So again, I start with my 12 cubic feet of Schultz's garden soil and 4 cubic feet of spaghnum peat moss. The moss will help your garden retain moisture, but it will actually repel moisture if you use too much. Some gardeners recommend using a 2-1 mixture of soil to peat, some 3-1, some 4-1, I like to be in the middle just to be safe and hedge my bets. More of your snotty gardeners will look down on you for not using compost, well I'm not going to buy compost, I'm going to make my own for next year, we're still in year one of my garden experiment so give it time. We'll also talk about compost more in-depth in another post, but right now it's not important. Square-foot garden inventor and pioneer Mel Whatshisname will recommend using his mix, but you really don't have to get fancy when you first start out. I mixed the soil and the moss in the box in stages. I put in 6 cubic feet of soil, and then 2 feet of moss and used my metal rake to mix it up, then i did the same with the rest, you really want to make sure that you mix it well so some of your plants don't end up with more peat while others don't get enough.

Then some more fun stuff. You'll need a roll of gardening twine. Measure and mark yourself every foot on each side of the box, what I did was hammer a nail out at every mark, tied the twine, hammered the nail the rest of the way down, and then strung one piece of twine around every nail, making a perfect grid of 16 squares. It looks cool and you'll feel good that made something so mathematical-looking. Now, you're ready for plants.

After all of that, it was time to finally plant the fucking thing, so on 5/23/11, I planted 2 cherry tomato plants, 4 Roma tomato plants, 2 cucumbers, 3 habanero peppers, 4 bell peppers, a watermelon, a muskmelon, and an assload of bush beans. The only veggies I planted from seed were the beans though, I figured, why confuse and frustrate myself my first time out? Lets just get a head start and plant some starters this year. The bush beans I screwed up on though, I just kind of dug a hole and poured them in, not smart, I would have to dig them up and start over a couple days later and it was messy, so make sure you only plant about 9 bush bean seeds per square foot and space them out so what you get is well-ordered and not sprawling all over like mine are.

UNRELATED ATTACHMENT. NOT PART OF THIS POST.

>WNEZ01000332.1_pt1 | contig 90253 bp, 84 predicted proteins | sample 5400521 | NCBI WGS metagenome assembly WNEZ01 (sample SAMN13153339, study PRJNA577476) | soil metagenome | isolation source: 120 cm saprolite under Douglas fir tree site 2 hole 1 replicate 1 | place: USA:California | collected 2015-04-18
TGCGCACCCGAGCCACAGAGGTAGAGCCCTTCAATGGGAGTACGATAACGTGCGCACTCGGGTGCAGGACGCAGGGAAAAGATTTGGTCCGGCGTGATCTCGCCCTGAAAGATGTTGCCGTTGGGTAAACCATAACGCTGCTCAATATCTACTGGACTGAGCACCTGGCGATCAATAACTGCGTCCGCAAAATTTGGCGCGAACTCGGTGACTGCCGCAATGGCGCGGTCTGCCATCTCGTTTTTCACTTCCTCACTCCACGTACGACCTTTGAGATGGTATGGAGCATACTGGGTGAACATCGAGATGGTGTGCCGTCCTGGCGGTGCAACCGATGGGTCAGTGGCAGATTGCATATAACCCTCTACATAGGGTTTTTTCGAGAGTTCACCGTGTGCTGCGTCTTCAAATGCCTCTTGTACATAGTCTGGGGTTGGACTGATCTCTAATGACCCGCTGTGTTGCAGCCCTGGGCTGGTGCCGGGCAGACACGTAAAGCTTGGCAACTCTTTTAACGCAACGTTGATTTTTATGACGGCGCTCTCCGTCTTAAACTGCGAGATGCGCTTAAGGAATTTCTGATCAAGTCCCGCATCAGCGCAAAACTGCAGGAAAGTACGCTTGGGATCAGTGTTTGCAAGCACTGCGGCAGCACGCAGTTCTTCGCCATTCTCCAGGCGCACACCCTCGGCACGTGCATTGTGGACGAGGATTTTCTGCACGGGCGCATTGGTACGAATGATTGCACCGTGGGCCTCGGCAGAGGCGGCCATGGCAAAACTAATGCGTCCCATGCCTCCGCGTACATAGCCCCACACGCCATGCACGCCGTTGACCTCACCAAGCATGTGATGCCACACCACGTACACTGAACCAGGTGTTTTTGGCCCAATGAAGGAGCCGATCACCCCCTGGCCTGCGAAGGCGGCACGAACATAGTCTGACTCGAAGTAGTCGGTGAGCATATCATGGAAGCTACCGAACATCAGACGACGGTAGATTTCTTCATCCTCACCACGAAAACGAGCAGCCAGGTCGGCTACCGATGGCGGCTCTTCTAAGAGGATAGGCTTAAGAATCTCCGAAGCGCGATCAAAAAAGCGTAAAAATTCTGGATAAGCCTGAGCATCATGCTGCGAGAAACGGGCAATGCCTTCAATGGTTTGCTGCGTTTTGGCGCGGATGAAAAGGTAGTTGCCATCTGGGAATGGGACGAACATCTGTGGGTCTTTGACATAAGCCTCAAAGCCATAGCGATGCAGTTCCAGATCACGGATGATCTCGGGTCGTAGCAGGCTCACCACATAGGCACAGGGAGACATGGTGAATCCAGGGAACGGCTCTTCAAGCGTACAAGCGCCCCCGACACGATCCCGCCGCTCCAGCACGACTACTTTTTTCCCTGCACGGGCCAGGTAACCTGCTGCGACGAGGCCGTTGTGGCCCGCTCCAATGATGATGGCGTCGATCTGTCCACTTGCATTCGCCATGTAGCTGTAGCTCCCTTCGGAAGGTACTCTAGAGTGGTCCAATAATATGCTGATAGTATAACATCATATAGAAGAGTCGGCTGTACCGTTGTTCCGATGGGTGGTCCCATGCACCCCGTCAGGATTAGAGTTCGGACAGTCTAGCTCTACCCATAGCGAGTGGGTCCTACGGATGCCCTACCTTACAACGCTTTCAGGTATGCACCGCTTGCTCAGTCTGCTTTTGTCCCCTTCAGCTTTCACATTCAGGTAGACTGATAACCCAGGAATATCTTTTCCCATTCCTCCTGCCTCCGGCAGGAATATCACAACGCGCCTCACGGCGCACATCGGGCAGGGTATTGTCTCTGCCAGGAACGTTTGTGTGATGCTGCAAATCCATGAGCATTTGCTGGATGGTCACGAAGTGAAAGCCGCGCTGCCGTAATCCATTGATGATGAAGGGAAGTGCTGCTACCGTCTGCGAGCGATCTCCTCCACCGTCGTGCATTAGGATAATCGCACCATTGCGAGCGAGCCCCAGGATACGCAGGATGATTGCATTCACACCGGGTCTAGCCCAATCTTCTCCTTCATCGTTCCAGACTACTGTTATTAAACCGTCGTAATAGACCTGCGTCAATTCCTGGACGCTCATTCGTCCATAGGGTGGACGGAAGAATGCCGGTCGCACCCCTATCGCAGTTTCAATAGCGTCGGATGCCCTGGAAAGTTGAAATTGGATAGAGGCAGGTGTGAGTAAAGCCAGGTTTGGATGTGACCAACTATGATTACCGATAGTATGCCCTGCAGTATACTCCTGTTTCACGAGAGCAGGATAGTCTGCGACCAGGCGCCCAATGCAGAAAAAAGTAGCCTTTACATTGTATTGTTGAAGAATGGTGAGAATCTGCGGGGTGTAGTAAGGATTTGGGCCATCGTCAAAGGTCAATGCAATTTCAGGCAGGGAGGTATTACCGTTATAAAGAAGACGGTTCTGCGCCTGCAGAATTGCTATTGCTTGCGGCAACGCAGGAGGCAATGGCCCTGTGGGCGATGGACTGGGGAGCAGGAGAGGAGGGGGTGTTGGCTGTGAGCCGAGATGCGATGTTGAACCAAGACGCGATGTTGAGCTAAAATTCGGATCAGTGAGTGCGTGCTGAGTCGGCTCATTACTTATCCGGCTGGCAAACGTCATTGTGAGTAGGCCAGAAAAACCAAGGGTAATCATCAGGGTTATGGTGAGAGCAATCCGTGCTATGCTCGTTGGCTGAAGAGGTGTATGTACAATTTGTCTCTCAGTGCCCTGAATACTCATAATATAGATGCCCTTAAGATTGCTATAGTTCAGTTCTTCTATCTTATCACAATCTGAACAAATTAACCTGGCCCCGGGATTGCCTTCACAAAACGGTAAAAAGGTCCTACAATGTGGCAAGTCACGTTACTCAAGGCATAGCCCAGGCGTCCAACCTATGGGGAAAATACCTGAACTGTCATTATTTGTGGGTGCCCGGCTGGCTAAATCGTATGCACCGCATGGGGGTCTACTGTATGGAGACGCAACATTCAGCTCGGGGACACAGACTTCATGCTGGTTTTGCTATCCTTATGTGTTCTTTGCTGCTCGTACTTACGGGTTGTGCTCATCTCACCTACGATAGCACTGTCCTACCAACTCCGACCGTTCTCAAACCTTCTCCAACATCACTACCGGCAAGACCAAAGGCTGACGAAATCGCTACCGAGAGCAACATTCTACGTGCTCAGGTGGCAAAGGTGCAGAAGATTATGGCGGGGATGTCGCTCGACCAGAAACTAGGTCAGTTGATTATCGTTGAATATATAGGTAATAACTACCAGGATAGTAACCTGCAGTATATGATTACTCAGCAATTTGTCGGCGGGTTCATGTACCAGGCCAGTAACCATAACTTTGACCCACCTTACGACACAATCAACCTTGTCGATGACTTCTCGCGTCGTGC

Now, you may notice after counting what I planted, that I planted a total of 18 plants and a 4 x 4 square foot garden only has 16-square feet for planting, how brilliant! No, it's not. I thought, due to room constraints, that it would be okay to put the watermelon in with the muskmelon and combine 2 of the roma's in the same square. Don't do it. They won't grow, I dug up the muskmelon shortly after, put it in a big pot and have started from there with it. The watermelon has done well, I plan on training it to grow up on a vertical trellis, next to the cucumbers which I'm also hoping to train up. If you grow watermelon vertically, you'll end up having to use slings to support the fruit, but it gives you a lot more room to mess around, so I'm going to try it. As far as the roma's go, I separated the two and planted one in a pot, I'll get to the separated twins later on in another post, because the simple act of separating them has convinced me that the square foot gardening method is very effective and definitely the way to go, if that tells you anything.

When you transplant the starters, you'll need to break the root balls a little and try to get some of the roots to unravel so they're actually growing out. If you don't do that, I think you'll just get a much slower starting plant and you could be waiting around forever for some sorry ass-looking cherry tomatoes. Use common sense when judging the depth at which you'll plant them, it's not rocket science, it's........more biological science, I guess. The soil I bought was already fertilized pretty well and enriched with nitrogen and all that good stuff. I bought a simple 10-10-10 fertilizer to spread around on them every 2 or so weeks, this should fit most beginner gardens and works for flowers too. The tomatoes are super aggressive eaters and will just soak that crap up like slurping a milkshake. Also, save your egg shells. I say this because tomatoes and peppers LOVE calcium and egg shells have it in bunches. Save the shells and put them in an old milk jug and fill it with water, leave it out in the sun for a few days to get it nice and steeped and then give your peppers and tomatoes a little drink. You can keep filling it with water and egg shells all summer. It may stink like shit, but like I said, the plants love it. Don't drink it yourself, I'm pretty sure it would kill you.